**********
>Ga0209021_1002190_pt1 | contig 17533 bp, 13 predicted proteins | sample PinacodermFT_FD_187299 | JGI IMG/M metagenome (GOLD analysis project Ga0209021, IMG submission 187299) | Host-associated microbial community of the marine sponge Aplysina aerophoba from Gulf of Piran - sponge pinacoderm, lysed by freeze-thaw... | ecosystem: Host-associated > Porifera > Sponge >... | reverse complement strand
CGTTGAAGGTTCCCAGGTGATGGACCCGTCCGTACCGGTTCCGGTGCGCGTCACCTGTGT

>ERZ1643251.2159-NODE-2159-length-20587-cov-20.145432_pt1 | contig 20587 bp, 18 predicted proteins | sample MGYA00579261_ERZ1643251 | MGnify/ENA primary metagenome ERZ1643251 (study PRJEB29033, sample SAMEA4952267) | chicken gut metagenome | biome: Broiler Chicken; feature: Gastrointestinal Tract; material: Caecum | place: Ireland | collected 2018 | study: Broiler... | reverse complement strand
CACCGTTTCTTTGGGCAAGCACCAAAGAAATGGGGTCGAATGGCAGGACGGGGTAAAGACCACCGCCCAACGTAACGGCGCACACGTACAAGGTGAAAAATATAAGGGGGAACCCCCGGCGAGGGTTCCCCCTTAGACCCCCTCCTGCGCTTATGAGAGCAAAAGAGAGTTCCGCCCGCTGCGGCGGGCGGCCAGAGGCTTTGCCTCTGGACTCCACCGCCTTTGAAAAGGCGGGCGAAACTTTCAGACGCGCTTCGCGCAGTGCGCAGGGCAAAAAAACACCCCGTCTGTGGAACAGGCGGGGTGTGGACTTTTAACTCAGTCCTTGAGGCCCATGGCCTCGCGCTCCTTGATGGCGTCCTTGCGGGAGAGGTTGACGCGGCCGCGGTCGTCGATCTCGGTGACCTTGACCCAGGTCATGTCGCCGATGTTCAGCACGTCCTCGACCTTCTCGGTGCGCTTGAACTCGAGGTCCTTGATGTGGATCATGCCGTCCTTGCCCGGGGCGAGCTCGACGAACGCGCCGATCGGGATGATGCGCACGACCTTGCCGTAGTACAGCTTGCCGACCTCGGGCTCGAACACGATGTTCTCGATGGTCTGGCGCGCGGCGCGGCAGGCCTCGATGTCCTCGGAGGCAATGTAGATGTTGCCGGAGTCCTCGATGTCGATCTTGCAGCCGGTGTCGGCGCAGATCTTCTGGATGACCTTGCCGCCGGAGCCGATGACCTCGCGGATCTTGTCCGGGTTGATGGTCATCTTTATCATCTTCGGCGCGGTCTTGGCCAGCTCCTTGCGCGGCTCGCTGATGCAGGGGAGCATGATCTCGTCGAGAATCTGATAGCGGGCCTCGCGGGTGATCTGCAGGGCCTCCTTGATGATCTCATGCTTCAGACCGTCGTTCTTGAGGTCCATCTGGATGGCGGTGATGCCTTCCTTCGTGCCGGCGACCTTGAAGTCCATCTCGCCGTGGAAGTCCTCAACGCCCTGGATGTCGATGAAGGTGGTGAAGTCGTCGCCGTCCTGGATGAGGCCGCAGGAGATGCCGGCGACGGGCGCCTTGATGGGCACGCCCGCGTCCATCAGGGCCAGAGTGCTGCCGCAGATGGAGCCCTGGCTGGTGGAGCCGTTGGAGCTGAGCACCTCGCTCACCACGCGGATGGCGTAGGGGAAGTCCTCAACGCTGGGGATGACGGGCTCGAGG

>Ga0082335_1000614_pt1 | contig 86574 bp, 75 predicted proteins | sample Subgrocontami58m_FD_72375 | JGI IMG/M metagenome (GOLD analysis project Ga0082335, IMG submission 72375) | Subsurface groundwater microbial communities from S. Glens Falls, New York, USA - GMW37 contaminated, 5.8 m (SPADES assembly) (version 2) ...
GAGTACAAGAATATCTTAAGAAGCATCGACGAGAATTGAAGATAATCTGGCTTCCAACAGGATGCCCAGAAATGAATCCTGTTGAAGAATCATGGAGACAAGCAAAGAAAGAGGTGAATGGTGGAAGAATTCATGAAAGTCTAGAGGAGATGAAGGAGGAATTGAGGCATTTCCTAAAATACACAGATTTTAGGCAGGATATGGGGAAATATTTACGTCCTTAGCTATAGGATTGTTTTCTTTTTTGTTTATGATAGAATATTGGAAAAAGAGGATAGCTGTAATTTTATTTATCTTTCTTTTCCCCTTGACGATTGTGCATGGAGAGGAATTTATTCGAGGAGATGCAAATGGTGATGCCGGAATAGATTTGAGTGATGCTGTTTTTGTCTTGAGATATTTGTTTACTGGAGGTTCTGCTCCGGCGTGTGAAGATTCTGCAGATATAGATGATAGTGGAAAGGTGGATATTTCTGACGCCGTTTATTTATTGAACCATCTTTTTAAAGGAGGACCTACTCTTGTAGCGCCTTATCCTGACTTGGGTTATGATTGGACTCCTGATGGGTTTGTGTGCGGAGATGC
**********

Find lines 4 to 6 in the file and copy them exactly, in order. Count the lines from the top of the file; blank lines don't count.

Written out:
CACCGTTTCTTTGGGCAAGCACCAAAGAAATGGGGTCGAATGGCAGGACGGGGTAAAGACCACCGCCCAACGTAACGGCGCACACGTACAAGGTGAAAAATATAAGGGGGAACCCCCGGCGAGGGTTCCCCCTTAGACCCCCTCCTGCGCTTATGAGAGCAAAAGAGAGTTCCGCCCGCTGCGGCGGGCGGCCAGAGGCTTTGCCTCTGGACTCCACCGCCTTTGAAAAGGCGGGCGAAACTTTCAGACGCGCTTCGCGCAGTGCGCAGGGCAAAAAAACACCCCGTCTGTGGAACAGGCGGGGTGTGGACTTTTAACTCAGTCCTTGAGGCCCATGGCCTCGCGCTCCTTGATGGCGTCCTTGCGGGAGAGGTTGACGCGGCCGCGGTCGTCGATCTCGGTGACCTTGACCCAGGTCATGTCGCCGATGTTCAGCACGTCCTCGACCTTCTCGGTGCGCTTGAACTCGAGGTCCTTGATGTGGATCATGCCGTCCTTGCCCGGGGCGAGCTCGACGAACGCGCCGATCGGGATGATGCGCACGACCTTGCCGTAGTACAGCTTGCCGACCTCGGGCTCGAACACGATGTTCTCGATGGTCTGGCGCGCGGCGCGGCAGGCCTCGATGTCCTCGGAGGCAATGTAGATGTTGCCGGAGTCCTCGATGTCGATCTTGCAGCCGGTGTCGGCGCAGATCTTCTGGATGACCTTGCCGCCGGAGCCGATGACCTCGCGGATCTTGTCCGGGTTGATGGTCATCTTTATCATCTTCGGCGCGGTCTTGGCCAGCTCCTTGCGCGGCTCGCTGATGCAGGGGAGCATGATCTCGTCGAGAATCTGATAGCGGGCCTCGCGGGTGATCTGCAGGGCCTCCTTGATGATCTCATGCTTCAGACCGTCGTTCTTGAGGTCCATCTGGATGGCGGTGATGCCTTCCTTCGTGCCGGCGACCTTGAAGTCCATCTCGCCGTGGAAGTCCTCAACGCCCTGGATGTCGATGAAGGTGGTGAAGTCGTCGCCGTCCTGGATGAGGCCGCAGGAGATGCCGGCGACGGGCGCCTTGATGGGCACGCCCGCGTCCATCAGGGCCAGAGTGCTGCCGCAGATGGAGCCCTGGCTGGTGGAGCCGTTGGAGCTGAGCACCTCGCTCACCACGCGGATGGCGTAGGGGAAGTCCTCAACGCTGGGGATGACGGGCTCGAGG

>Ga0082335_1000614_pt1 | contig 86574 bp, 75 predicted proteins | sample Subgrocontami58m_FD_72375 | JGI IMG/M metagenome (GOLD analysis project Ga0082335, IMG submission 72375) | Subsurface groundwater microbial communities from S. Glens Falls, New York, USA - GMW37 contaminated, 5.8 m (SPADES assembly) (version 2) ...
GAGTACAAGAATATCTTAAGAAGCATCGACGAGAATTGAAGATAATCTGGCTTCCAACAGGATGCCCAGAAATGAATCCTGTTGAAGAATCATGGAGACAAGCAAAGAAAGAGGTGAATGGTGGAAGAATTCATGAAAGTCTAGAGGAGATGAAGGAGGAATTGAGGCATTTCCTAAAATACACAGATTTTAGGCAGGATATGGGGAAATATTTACGTCCTTAGCTATAGGATTGTTTTCTTTTTTGTTTATGATAGAATATTGGAAAAAGAGGATAGCTGTAATTTTATTTATCTTTCTTTTCCCCTTGACGATTGTGCATGGAGAGGAATTTATTCGAGGAGATGCAAATGGTGATGCCGGAATAGATTTGAGTGATGCTGTTTTTGTCTTGAGATATTTGTTTACTGGAGGTTCTGCTCCGGCGTGTGAAGATTCTGCAGATATAGATGATAGTGGAAAGGTGGATATTTCTGACGCCGTTTATTTATTGAACCATCTTTTTAAAGGAGGACCTACTCTTGTAGCGCCTTATCCTGACTTGGGTTATGATTGGACTCCTGATGGGTTTGTGTGCGGAGATGC